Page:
Several storefronts in Carroll Gardens, also nicknamed Little France. Photo Credit: Konrad Fiedler for the New York Sun.
In the aftermath of the tragic events that transpired in Paris, many neighborhoods across the five boroughs participated in memorials and partook in solemn acts of solidarity. Candles were lit, flowers were laid and skyscrapers across Manhattan were lit in the colors of the French flag. It’s relatively easy to find pieces of French influence throughout the city (though an 18th century Little France in Soho is gone) and hear the language spoken by residents and visitors. In recent years, the borough of Brooklyn has seen a rapid influx of French immigrants, specifically in the neighborhood of Carroll Gardens. Once a community with a thriving Italian stronghold, its burgeoning French population has earned it the nickname “Little France” by locals and numerous media outlets.
Located in the southern part of Downtown Brooklyn, Carroll Gardens is bordered by Cobble Hill to the north, Red Hook to the south, Boerum Hill to the east and the Columbia Street Waterfont District to the west. At first glance, it can be hard to trace the neighborhood’s Irish origins. The neighborhood got its name from Charles Carroll, an Irish immigrant who was also one of the signers of the Declaration of Independence. It soon witnessed a high concentration of Irish immigrants during the 19th century. However, in the years proceeding World War II, many Irish immigrants began to move out and a new cluster of immigrants soon moved in: first generation Italians. While Carroll Gardens is still teeming with Italian locals, many French speaking locals and businesses have gained a foothold within the community for the last decade.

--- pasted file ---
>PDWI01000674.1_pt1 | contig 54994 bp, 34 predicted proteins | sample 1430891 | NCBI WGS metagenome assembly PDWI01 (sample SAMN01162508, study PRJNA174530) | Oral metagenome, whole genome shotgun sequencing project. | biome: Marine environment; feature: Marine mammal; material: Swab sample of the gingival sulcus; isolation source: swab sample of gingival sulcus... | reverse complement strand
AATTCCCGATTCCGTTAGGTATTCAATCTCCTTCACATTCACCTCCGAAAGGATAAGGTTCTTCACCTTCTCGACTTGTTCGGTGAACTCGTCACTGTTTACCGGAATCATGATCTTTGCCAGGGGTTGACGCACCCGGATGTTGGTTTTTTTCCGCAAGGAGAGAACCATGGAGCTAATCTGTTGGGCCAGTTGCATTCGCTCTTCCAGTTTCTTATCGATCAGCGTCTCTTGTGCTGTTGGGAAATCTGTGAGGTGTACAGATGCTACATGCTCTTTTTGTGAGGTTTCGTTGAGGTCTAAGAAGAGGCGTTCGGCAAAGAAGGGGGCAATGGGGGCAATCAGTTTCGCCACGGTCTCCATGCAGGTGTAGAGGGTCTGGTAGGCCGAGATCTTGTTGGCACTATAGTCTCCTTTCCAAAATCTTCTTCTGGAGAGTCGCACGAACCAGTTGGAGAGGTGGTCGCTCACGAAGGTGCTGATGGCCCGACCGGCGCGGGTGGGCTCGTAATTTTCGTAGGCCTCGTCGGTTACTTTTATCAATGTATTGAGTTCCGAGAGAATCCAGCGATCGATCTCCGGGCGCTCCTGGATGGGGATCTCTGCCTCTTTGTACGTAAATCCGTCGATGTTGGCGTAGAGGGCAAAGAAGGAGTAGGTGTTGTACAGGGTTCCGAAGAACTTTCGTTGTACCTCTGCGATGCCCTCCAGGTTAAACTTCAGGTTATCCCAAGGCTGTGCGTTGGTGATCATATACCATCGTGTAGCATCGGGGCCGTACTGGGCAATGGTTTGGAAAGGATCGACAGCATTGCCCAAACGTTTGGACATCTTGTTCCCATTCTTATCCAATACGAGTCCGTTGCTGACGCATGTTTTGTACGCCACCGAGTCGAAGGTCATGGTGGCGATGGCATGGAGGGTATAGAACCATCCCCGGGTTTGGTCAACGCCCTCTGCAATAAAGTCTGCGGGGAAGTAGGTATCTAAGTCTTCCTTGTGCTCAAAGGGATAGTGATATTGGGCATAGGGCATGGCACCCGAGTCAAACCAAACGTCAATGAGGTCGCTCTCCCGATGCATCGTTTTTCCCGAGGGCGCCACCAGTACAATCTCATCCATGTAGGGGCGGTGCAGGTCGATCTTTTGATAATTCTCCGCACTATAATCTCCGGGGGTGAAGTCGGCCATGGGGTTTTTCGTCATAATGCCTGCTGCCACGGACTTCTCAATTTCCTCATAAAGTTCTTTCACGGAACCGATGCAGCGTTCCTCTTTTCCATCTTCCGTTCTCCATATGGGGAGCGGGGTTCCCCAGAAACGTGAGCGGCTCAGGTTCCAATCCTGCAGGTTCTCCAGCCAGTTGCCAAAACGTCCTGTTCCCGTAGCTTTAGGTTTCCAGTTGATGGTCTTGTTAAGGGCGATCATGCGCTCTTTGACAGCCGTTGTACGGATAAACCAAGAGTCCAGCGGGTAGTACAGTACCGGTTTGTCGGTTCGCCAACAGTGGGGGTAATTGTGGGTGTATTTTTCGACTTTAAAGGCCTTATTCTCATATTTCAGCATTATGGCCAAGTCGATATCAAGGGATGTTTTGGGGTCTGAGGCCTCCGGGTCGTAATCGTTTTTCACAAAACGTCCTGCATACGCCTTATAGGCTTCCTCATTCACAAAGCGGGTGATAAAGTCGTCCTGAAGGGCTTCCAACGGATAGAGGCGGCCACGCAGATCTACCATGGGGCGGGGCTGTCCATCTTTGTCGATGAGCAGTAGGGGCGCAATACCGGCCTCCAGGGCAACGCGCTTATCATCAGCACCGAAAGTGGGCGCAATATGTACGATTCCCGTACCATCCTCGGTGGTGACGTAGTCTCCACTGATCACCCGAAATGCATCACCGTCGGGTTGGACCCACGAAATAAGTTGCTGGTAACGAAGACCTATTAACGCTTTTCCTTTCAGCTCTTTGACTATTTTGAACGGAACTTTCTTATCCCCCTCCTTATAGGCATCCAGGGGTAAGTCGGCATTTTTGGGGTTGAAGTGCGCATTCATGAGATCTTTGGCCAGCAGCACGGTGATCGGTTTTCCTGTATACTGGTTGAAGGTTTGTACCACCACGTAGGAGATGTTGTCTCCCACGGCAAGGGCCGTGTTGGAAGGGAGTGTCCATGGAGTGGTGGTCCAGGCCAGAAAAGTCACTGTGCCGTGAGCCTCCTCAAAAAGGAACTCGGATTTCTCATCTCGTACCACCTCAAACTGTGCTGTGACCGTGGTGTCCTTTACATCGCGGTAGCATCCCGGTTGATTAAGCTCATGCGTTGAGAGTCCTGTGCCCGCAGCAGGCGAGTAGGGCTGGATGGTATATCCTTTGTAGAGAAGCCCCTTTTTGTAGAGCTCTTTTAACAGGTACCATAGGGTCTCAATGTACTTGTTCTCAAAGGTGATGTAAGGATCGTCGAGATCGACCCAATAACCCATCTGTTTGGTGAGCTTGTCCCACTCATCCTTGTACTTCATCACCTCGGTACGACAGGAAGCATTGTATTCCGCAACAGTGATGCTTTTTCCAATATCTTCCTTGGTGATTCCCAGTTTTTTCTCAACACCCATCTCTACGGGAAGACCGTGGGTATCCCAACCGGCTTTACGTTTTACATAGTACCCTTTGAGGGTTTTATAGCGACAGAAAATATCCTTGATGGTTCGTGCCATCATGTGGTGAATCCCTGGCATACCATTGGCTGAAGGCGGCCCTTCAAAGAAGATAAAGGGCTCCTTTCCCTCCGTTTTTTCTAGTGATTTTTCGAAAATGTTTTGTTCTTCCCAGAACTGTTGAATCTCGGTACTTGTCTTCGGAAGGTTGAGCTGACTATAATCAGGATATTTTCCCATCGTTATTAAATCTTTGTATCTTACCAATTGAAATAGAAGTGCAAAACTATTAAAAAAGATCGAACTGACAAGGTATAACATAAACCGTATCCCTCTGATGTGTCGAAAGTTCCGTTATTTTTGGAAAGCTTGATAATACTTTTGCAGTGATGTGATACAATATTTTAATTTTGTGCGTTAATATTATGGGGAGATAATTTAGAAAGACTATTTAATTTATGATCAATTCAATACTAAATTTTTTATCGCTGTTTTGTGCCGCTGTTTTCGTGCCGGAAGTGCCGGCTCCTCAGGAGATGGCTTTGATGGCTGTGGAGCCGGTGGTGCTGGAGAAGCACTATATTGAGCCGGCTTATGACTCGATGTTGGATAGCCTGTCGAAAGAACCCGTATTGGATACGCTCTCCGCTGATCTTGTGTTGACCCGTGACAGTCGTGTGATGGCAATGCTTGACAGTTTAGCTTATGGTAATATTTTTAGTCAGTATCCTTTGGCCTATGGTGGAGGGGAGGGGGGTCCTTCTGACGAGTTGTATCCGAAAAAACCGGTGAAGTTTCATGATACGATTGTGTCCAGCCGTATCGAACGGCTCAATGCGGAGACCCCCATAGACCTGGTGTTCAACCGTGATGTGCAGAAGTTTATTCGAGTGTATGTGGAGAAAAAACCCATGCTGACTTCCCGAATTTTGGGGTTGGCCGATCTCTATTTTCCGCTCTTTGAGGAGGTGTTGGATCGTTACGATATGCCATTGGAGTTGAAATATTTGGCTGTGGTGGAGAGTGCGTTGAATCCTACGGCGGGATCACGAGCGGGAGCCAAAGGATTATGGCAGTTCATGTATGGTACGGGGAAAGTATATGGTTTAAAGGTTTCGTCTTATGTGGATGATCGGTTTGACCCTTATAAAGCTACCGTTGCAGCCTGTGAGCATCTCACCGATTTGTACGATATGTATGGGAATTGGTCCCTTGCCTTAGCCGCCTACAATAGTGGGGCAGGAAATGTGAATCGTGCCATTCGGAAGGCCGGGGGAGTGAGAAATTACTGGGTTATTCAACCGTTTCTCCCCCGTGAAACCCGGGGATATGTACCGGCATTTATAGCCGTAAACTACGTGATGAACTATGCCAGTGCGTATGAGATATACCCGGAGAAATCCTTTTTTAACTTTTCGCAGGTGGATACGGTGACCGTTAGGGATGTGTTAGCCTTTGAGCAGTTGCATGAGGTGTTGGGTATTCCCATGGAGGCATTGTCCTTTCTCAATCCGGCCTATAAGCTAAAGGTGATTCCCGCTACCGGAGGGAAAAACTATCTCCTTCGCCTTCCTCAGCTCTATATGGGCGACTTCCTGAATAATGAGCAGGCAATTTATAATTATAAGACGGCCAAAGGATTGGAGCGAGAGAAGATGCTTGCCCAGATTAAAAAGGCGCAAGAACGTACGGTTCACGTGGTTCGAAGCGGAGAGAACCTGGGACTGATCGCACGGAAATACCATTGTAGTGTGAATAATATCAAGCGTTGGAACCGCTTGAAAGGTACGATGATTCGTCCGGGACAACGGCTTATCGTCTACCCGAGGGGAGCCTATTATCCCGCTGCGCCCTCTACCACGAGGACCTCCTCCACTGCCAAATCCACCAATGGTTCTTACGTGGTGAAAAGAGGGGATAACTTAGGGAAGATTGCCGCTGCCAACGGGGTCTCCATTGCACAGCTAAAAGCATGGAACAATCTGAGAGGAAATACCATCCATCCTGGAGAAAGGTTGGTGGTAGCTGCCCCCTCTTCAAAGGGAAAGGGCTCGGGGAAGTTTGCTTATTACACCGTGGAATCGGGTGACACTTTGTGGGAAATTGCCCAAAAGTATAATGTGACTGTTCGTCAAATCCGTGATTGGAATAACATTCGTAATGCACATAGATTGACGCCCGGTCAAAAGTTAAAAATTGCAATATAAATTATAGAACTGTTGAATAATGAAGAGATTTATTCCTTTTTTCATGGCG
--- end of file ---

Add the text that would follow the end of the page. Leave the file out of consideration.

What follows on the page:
Bien Cuit is one of the many French specialty shops located in Carroll Gardens. Image via DigestNY
Carroll Gardens is best reached by the F and G subway lines, both of which stop at Smith-9th Streets and Carroll Street. If you’re eager to indulge in some French traditions, look no further than Smith Street, the neighborhood’s main commercial district. Once you reach there, prepare to find a swarm of French bars, bakeries, bistros, boutiques and restaurants. Some of its most notable shops include Bien Cuit and Provence En Boute, both of which offer a wide selection of French pastries and appetizers. Some popular food choices include baguettes, napoleons, croissants, apple tarts and sourdough miche.
Since 2007, Public School 58 , also known as the Carroll School, has had a dual language French/English program for its students. Image via Daily News.
Beyond its restaurants and boutiques, the French character of Carroll Gardens has permeated through the education system. Both Public School 58. and the International School of Brooklyn have dual language French/English programs for children and adults, respectively.
Every July 14th, residents of Little France gather around Smith St to celebrate Bastille Day. Image via Bar Tabac NY.
Every July 14th, residents of the neighborhood gather around Smith Smith to celebrate Bastille Day, the French national holiday that marks the anniversary of the storming of the Bastille, a Parisian prison, as well as the beginning of the French Revolution. Some of the festivities include live music, food, drink and an annual Pétanque tournament. It is said to be the one of the largest celebrations to take place outside of France, a fact that further validates the kinship between Paris and New York City.
Read on for our posts on The Top 10 Secrets of The Eiffel Tower, 18 ethnic micro neighborhoods in the 5 boroughs of NYC and 19th Century “Little France” in Soho. Get in touch with the author at @jordansimon78.